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The rise of ‘smishing’ attacks and how to avoid them

Attempts to commit phishing attacks via SMS messages on mobile devices have been coined ‘smishing’ and are on the rise.

31 March 2022 

A survey carried out by Check Point Research (CPR), the Threat Intelligence arm of Check Point Software, has revealed that in the past year, almost half (49%) of organisations worldwide were unable to detect an attack or breach on employee-owned devices.

Any notion that hybrid working and a BYOD (bring your own device) culture were simply part of a temporary response to the COVID-19 pandemic can now also be laid to rest. In data published as recently as February 2022, Statista reported that 30% of the world’s workforce now work exclusively from home. 

The same survey indicated that about 60% of companies were now actively facilitating hybrid working, giving employees the freedom to choose where they log on. But how many of these businesses are fully prepared for the security demands of a truly mobile workforce?

Check Point analysts saw some concerning developments in the mobile threat landscape throughout the past year. The report referenced NSO’s Pegasus, notorious for its ability to gain full control of iOS and Android devices via an elaborate zero-click exploit.

NSO, the group responsible for the spyware, is currently one of the highest-profile vendors of “access-as-a-service” malware, selling packaged hacking solutions that enable affiliate threat actor groups to target mobile devices without the need for homegrown resources. In 2019, Pegasus was used to leverage WhatsApp and infect more than 1,400 user devices, from senior government officials to journalists and even human rights activists.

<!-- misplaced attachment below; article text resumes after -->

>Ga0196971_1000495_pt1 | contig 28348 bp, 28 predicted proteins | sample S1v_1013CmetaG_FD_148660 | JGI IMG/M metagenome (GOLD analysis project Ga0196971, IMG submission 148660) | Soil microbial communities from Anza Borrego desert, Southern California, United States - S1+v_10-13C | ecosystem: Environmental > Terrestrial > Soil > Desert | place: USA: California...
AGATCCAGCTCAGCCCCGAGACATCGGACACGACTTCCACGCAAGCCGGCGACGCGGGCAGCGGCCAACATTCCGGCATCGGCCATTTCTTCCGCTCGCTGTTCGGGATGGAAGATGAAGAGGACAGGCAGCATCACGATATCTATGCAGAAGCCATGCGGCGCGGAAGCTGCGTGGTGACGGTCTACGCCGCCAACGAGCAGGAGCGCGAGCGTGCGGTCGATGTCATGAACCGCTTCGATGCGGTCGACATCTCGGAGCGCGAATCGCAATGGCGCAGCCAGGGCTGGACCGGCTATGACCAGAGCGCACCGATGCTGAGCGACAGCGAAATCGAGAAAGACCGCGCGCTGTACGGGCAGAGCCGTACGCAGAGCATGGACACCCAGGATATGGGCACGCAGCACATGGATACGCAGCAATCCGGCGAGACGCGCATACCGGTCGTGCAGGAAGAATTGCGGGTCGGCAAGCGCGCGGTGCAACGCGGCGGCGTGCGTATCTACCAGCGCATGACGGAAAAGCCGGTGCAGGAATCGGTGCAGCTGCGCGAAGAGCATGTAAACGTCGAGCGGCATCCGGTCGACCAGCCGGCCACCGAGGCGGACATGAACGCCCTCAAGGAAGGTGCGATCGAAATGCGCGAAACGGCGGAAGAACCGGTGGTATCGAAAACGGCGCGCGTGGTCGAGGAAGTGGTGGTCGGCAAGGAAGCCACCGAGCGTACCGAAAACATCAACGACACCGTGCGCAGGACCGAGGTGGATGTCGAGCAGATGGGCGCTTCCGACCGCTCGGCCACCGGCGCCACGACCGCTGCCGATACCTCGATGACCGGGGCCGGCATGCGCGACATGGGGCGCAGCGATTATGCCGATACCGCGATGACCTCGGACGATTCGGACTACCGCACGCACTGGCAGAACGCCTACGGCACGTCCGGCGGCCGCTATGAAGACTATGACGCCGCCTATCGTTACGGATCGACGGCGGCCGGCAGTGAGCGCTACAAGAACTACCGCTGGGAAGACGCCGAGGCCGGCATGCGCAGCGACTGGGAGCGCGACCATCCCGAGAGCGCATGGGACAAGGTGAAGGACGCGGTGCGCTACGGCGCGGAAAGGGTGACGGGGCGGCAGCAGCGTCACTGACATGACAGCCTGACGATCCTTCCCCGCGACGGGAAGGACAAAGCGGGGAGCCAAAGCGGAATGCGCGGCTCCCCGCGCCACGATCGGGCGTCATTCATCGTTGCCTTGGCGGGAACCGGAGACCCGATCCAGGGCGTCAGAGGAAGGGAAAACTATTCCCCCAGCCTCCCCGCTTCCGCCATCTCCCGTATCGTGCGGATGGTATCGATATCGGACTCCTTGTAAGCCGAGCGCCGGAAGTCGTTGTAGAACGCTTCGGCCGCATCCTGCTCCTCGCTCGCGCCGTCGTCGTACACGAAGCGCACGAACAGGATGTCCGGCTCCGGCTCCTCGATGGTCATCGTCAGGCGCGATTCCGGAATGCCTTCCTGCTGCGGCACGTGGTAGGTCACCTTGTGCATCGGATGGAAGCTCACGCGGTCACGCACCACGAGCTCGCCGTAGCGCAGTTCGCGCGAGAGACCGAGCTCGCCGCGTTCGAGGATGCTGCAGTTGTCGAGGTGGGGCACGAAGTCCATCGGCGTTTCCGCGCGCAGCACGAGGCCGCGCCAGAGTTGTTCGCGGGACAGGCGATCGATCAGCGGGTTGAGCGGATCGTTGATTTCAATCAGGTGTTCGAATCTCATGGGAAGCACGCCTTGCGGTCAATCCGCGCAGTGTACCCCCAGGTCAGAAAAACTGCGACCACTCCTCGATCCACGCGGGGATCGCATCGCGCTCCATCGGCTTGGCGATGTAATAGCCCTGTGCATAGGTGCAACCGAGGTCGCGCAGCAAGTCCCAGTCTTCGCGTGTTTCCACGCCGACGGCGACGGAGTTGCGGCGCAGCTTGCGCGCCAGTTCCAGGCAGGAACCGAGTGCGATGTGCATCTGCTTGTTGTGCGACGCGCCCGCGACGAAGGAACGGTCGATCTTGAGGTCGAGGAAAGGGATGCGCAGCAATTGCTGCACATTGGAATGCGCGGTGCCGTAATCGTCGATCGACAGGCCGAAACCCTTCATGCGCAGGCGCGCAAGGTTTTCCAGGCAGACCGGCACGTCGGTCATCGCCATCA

Another worrying trend the Check Point analysts have witnessed is a rise in SMS phishing or "smishing" attempts. Using SMS messages as an attack vector may seem rudimentary but, as with email phishing, it’s still disconcertingly effective. 

In the report, the analysts noted that the FluBot botnet had made a return in 2021 despite being dismantled by authorities earlier in the year. It spread convincing security update warnings, parcel delivery alerts and voicemail notifications to users that, if they clicked on the link, would infect devices.

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The Australian Cyber Security Centre (ASCS) has outlined three things businesses can do to safeguard those working from home: 

Beware of scams: Cybercriminals see a crisis as an opportunity. Major change brings disruption, and businesses transitioning to working from home arrangements can be an attractive target.

Use strong and unique passphrases: Strong passphrases are your first line of defence. Enable a strong and unique passphrase on portable devices such as laptops, mobile phones and tablets.

Implement multi-factor authentication: Multi-factor authentication (MFA) is one of the most effective controls you can implement to prevent unauthorised access to computers, applications and online services. Using multiple layers of authentication makes it much harder to access your systems. Criminals might manage to steal one type of proof of identity (for example, your PIN) but it is very difficult to steal the correct combination of several proofs for any given account.

Update your software and operating systems: It is important to allow automatic updates on your devices and systems like your computers, laptops, tablets and mobile phones. Often, software updates (for operating systems and applications, for example) are developed to address security issues. Updates also often include new security features that protect your data and device.

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